May 5, 2011

Setting the Scene

This post first appeared as the May "Write & Rewrite" column in WritersTalk, the newsletter of the South Bay Writers branch of the California Writers Club.


When writing a story, whether a work of fiction or a nonfiction narrative, it's a good idea to describe the setting of a scene so the reader can imagine where the action is taking place. Here's an attempt at doing that:

Nora walked into her old childhood room. It looked almost the same as when she left home twenty years earlier, from the pale pink carpet to the eggshell paint on the walls and ceiling. To the right of the doorway, alongside the wall, was a single bed covered in a comforter with a green and black abstract pattern. Opposite the foot of the bed stood a tall pine dresser with six drawers. The dresser top displayed a collection of glass animal figurines arranged on a piece of blue silk. To the left of the dresser was a window framed by pale green curtains, and to the left of that, an oak desk with three drawers on one side and a hutch on top with two shelves.

The writer has described Nora's old room in painstaking detail, so the reader should have a clear mental picture of what the character is seeing, right? Well, probably not, because chances are, the reader skimmed past this paragraph, fell asleep, or threw the book away.

A powerful description goes beyond cataloging every object visible in a scene. It shows the reader what's important in the setting while providing insight into a character. Learn to create effective descriptive passages, and you'll keep readers engaged and paying attention to every word.

When you write a scene, you may know exactly what the setting looks like. Perhaps it's a real place, or it's based on a location that's familiar to you, so you find it easy to record all the details of the surroundings. Before listing every attribute indiscriminately, consider what's relevant to the story. Does the reader need to know that the carpet is pink? If Nora resents that she automatically got the pink bedroom because she was a girl, then maybe so. Can the reader understand the scene without knowing the positions of the furniture? Unless a ninja is about to burst through the window and engage Nora in combat while hopping from dresser to bed, it's unlikely to matter how the reader pictures the layout of the room. Since the reader will assume a bed in a bedroom, do you even need to mention it?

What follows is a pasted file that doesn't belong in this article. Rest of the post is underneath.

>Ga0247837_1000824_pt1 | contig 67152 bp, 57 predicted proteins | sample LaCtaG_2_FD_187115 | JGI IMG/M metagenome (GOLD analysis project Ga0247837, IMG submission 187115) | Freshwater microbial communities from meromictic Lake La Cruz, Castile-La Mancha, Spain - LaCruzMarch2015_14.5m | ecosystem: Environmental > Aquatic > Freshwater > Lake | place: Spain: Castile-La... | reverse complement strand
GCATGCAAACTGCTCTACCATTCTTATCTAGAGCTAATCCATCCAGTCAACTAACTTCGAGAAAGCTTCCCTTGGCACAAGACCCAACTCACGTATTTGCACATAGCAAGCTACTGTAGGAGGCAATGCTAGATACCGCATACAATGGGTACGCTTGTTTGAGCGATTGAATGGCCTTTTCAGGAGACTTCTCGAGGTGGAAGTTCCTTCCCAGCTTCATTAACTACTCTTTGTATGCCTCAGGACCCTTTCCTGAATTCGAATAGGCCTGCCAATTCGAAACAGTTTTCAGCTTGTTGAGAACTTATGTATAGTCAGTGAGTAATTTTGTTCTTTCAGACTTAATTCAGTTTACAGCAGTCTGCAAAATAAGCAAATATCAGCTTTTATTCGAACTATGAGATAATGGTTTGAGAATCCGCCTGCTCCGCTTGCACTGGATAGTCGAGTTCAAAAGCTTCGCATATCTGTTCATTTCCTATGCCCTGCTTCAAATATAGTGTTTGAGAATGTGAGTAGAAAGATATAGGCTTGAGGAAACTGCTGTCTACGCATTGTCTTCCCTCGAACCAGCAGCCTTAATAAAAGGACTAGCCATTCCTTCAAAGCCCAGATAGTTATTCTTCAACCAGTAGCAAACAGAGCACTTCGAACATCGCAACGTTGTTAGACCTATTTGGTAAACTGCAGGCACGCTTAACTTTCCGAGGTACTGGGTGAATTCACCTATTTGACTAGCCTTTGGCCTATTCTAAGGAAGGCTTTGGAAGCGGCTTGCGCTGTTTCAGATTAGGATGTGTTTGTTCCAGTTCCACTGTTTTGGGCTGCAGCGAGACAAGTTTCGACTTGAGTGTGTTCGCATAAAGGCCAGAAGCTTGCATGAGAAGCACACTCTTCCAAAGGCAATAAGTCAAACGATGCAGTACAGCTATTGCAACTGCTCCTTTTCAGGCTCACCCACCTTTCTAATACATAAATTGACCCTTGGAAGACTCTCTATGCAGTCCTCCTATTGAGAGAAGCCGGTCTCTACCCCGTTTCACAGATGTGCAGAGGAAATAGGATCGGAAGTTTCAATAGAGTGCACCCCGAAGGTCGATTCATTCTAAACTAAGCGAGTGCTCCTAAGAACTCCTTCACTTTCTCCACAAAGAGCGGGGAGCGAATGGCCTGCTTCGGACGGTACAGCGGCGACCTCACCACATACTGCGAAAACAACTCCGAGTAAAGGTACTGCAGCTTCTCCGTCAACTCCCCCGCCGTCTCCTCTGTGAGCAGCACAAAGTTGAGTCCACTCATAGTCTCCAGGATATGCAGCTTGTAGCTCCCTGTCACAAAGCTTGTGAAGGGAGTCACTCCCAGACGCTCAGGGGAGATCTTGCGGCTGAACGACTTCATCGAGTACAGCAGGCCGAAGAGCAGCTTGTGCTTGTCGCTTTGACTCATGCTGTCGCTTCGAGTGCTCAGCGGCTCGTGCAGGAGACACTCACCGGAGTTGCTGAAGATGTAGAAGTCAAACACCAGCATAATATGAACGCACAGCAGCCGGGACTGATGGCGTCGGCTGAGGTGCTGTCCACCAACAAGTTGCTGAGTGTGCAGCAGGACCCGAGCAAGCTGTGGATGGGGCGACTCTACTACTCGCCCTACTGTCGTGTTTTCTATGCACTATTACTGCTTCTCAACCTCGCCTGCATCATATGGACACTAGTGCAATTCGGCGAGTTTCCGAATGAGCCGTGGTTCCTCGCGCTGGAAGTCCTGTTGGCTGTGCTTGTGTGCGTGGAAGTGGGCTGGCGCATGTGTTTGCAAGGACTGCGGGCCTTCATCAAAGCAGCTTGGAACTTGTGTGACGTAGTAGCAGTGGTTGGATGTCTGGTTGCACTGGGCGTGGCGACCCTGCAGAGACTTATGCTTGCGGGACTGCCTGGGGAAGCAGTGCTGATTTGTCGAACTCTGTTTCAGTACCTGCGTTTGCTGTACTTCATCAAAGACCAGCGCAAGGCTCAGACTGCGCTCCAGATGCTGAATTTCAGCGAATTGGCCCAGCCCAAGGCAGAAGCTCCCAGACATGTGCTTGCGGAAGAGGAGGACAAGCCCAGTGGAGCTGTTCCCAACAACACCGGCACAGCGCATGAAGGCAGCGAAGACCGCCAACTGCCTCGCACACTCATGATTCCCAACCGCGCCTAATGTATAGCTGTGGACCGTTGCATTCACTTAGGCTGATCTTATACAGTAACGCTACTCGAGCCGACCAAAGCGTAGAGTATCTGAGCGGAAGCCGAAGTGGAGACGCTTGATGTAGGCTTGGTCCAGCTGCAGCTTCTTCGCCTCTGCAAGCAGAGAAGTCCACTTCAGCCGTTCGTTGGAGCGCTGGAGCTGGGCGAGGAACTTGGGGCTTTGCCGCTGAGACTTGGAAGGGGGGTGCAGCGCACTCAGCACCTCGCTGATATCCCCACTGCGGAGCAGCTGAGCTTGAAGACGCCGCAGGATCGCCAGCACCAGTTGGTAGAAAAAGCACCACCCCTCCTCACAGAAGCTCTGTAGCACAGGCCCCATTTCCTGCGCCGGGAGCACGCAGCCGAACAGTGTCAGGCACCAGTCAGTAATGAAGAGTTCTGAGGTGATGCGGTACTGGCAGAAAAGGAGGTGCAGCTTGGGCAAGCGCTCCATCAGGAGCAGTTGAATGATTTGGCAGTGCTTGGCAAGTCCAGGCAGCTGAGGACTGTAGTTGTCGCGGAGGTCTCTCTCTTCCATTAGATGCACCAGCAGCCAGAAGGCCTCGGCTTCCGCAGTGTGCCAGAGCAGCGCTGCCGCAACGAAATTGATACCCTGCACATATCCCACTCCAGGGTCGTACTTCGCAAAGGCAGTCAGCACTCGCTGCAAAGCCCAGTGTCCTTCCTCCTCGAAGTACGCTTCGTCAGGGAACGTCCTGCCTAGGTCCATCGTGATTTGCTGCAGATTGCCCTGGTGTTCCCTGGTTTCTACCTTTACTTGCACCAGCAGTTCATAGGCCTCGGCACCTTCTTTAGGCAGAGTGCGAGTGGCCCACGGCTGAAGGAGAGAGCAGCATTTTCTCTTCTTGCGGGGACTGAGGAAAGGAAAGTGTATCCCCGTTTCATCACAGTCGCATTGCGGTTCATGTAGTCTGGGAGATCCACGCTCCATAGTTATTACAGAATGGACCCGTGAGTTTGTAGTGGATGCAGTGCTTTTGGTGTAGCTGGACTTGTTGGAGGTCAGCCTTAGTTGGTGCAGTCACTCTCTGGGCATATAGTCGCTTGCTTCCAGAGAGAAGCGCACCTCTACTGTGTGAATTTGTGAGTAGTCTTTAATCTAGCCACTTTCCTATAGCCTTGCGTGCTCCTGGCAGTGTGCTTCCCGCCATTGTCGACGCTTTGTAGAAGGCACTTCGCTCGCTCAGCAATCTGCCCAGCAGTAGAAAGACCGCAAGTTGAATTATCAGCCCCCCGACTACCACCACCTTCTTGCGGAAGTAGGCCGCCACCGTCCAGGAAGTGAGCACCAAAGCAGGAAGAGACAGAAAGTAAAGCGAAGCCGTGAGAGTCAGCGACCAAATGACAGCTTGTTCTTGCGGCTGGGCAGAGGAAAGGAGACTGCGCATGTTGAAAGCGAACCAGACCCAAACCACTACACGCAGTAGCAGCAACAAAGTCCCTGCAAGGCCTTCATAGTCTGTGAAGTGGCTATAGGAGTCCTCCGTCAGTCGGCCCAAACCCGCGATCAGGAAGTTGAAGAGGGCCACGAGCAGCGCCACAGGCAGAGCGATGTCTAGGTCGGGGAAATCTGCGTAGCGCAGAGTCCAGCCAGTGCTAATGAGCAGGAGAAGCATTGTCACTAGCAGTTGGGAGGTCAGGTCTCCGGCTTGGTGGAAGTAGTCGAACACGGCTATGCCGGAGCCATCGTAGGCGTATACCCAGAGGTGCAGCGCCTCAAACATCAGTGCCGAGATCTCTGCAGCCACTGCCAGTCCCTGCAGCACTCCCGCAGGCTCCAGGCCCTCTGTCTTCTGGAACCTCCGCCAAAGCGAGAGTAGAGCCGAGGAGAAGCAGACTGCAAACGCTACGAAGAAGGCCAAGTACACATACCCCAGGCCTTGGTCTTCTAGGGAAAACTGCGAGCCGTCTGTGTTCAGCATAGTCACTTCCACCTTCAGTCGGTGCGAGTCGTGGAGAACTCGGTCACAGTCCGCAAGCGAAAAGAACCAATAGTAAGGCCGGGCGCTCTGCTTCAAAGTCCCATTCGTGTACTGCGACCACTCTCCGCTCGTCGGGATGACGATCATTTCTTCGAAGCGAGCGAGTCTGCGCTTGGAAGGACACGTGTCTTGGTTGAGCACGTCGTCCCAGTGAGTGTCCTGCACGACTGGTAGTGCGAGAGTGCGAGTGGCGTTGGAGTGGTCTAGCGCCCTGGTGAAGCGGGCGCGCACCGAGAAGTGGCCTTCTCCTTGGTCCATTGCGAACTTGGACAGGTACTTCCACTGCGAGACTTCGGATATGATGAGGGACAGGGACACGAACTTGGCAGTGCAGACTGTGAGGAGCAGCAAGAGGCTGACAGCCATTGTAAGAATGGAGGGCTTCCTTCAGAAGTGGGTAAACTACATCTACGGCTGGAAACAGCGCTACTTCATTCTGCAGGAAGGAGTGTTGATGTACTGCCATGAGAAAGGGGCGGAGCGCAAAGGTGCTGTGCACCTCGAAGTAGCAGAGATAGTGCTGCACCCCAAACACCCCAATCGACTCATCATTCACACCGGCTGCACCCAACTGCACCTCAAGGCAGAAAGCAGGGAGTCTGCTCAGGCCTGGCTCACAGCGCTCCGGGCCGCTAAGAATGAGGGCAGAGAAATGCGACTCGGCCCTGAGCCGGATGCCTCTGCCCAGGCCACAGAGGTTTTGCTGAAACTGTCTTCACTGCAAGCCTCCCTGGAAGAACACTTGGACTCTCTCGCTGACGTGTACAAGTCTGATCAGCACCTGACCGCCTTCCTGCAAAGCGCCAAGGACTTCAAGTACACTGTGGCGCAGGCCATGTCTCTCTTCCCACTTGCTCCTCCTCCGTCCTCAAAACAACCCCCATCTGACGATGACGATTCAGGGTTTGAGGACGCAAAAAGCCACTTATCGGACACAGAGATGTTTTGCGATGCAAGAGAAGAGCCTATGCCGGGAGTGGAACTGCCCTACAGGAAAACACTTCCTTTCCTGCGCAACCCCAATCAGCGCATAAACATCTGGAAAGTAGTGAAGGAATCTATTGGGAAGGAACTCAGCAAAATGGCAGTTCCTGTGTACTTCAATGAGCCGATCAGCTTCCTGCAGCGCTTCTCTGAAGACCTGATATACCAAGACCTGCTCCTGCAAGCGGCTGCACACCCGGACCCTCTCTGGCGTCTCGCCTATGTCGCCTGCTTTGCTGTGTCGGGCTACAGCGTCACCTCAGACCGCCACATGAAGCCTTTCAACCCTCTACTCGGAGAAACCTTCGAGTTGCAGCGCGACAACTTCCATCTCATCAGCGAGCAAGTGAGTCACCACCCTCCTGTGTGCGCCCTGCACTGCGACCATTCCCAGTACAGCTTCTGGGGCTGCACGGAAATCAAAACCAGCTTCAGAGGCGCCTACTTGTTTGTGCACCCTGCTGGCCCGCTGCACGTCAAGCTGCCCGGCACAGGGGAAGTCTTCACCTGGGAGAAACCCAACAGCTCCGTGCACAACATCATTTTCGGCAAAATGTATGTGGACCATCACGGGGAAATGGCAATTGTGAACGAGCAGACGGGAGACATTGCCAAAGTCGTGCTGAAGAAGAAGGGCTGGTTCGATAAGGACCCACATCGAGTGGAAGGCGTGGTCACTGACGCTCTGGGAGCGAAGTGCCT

In any setting, real or imagined, not all features are equally prominent or interesting. Mention the intriguing and unexpected elements. Focus on aspects that the character notices first, what he has feelings about, or details that contribute to the plot. By all means describe the flooring if the shiny hardwood makes your protagonist happy every time he walks into the room or if later in the story he's going to slip on the polished surface and break his neck. But when an unremarkable characteristic can remain unspecified, leave it to the reader's imagination.

The best way to write descriptions that readers won't skip over is to make the passages about character as much as setting. The example paragraph is dull because of the excessive bland details, but another shortcoming is that it reveals nothing of how Nora feels about what she's seeing. Does she have a pleasant nostalgia for her old room, or is she returning to a place she never wanted to visit again? Are there good or bad memories connected to any of the objects? Does she spot any surprising changes? How is Nora's perspective on this setting unique?

Rather than visualizing a setting objectively, look through the eyes of one of your characters. The way he responds to a location depends not just on its characteristics but also on his own. He'll react differently to a familiar place than to one he's never been in before. Maybe something previously happened to him at this spot. Maybe he has current needs or desires that the setting either helps him achieve or makes more difficult to attain. By describing the details that have significance to the character, you'll give the reader information about the character's personality and history at the same time as you illustrate the world you envision.

Let's go back to Nora's room:

Nora walked into her old childhood room. It was so unchanged that she began to laugh, though it depressed her that her mother hadn't altered the room in twenty years. Nora sat down on the bed, with the green and black comforter she'd chosen at thirteen because she believed the abstract pattern signaled her maturity. She'd been glad at that age to get rid of her pink flowered bedspread, but unfortunately the matching carpet had been too expensive to replace. Nora moved to the dresser and inspected the collection of glass figurines. She'd never cared about them enough to justify packing them for her move cross-country, and she was surprised by how much it delighted her to find the delicate little animals still here.

Find a description in your own work to rewrite, and ensure readers won't ever think about setting your book down!

1 comment:

Dave said...

Nice job - though didn't leave much to the "reader's imagination."

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